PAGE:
Frankly, Harper’s brilliant imaginative writing blew me away. There is so much going on in the book. Reading it felt almost like playing a game of three-dimensional chess. While the reader senses almost from the start that someone probably murdered both Gillespie and Dean Tozer, Harper doesn’t give us anything solid to go on, but she cleverly encourages and fosters our mere suspicions. In some ways, Tozer’s death becomes more of a mystery than Gillespie’s disappearance. Maybe it was an accident and maybe not. And the deeper we get into the book, the more we size up the cast of characters wondering who might have murdered Kim and Dean and why. The list of suspects grows quickly, even though Harper never gives us any clues that there was foul play in either incident until the very end. I wasn’t even close to solving the whodunit part when Harper, after several twists, finally makes the revelation. And for good measure, she tosses in one last twist after that.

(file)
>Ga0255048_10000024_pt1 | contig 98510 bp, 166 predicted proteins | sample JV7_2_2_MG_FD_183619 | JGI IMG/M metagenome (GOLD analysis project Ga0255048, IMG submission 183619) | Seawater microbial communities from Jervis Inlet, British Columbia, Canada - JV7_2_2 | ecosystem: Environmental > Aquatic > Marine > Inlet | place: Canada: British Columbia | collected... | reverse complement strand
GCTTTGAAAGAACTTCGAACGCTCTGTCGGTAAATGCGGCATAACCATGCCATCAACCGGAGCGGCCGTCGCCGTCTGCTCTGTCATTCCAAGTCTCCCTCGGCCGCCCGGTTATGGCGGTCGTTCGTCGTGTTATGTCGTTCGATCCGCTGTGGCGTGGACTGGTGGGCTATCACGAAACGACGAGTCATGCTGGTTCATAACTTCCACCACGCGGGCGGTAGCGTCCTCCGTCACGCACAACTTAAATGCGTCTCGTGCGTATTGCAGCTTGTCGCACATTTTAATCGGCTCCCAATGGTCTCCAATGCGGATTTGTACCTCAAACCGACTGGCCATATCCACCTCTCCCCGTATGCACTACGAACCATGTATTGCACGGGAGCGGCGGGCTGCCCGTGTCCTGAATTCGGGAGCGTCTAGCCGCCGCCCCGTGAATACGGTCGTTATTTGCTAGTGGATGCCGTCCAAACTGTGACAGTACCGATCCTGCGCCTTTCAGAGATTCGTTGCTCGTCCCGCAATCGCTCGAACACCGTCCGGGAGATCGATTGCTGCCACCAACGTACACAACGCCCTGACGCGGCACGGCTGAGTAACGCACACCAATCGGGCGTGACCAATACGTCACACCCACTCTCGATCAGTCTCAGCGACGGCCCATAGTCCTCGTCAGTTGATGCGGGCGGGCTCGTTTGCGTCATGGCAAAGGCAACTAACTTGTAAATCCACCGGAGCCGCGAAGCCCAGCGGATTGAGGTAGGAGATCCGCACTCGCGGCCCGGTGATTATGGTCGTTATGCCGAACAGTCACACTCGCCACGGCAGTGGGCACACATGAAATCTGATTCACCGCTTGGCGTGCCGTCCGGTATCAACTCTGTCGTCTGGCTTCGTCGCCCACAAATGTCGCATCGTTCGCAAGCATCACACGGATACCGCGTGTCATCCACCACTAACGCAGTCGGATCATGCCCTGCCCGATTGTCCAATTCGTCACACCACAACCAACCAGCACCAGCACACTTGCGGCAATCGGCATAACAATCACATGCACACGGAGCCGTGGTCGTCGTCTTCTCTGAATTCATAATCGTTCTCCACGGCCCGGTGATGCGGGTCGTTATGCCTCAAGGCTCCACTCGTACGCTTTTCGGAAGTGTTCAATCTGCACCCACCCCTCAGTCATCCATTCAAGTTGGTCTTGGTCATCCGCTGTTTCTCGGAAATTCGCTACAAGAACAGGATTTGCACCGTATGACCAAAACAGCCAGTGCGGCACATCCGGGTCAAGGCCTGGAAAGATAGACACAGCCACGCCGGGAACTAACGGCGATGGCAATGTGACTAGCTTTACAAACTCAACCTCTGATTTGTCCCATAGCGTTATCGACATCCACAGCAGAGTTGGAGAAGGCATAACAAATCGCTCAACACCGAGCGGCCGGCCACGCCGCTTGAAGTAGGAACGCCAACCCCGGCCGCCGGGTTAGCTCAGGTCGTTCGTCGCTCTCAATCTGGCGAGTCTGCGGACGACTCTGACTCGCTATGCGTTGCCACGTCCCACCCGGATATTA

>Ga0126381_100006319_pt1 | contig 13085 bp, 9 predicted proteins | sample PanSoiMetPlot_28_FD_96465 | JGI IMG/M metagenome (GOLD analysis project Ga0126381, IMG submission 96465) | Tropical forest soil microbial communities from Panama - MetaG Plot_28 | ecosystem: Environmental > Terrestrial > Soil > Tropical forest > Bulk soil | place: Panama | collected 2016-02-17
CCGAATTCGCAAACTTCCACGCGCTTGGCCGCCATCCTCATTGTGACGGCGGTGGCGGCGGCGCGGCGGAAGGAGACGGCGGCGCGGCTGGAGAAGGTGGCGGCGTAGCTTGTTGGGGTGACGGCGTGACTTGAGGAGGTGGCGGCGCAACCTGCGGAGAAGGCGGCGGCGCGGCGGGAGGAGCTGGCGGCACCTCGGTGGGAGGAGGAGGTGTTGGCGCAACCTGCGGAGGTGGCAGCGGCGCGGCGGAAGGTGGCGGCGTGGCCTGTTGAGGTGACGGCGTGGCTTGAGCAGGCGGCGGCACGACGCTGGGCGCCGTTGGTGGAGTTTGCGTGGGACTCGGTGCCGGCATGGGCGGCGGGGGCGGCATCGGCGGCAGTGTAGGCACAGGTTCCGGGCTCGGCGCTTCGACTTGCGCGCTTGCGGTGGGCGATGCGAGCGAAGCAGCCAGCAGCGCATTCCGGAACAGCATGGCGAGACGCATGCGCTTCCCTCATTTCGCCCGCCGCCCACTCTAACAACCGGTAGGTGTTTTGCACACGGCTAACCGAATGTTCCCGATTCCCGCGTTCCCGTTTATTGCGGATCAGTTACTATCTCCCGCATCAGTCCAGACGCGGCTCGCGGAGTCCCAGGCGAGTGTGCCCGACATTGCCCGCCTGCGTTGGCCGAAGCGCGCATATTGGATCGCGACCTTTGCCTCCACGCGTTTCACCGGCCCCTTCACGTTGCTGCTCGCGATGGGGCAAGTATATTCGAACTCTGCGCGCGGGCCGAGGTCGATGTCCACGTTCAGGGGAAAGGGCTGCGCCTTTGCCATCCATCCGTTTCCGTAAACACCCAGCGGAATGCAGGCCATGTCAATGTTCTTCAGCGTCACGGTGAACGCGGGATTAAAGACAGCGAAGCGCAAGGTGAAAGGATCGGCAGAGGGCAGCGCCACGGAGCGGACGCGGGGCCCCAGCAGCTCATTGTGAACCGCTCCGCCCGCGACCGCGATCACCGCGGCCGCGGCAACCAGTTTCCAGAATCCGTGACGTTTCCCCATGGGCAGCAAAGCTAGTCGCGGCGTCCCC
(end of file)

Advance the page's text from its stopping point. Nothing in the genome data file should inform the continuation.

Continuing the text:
Aaron Falk has a lot of baggage, which he is also working to resolve. And I became more than a little frustrated with him over his indecision and often inept pursuit of Gemma when it seemed clear they should get together. But Falk, a mixture of subtlety and pathos, is a character I liked immediately and seems a real person. Harper also expertly fleshes out the rest of the cast who seem like people I can easily imagine might inhabit rural Australia. All are relatable and I felt like I got to know all the characters well by the end of the book. Unlike other Australian authors I’ve read, who use descriptions of the Australian landscape to establish a sense of place, Harper relies more (at least in this book) on using the Australian manner of speech in both dialogue and inner thoughts of the characters to accomplish that. It’s effective and makes the reader aware the story takes place in Australia, yet perhaps not as effectively as Australian writers, who descriptively transform the sense of place into almost a character in its own right. The Australian Mystery Road movies and television series are good examples of this. And I’ve read several novels where the authors used similar techniques in their prose. Harper’s technique isn’t necessarily bad, just different.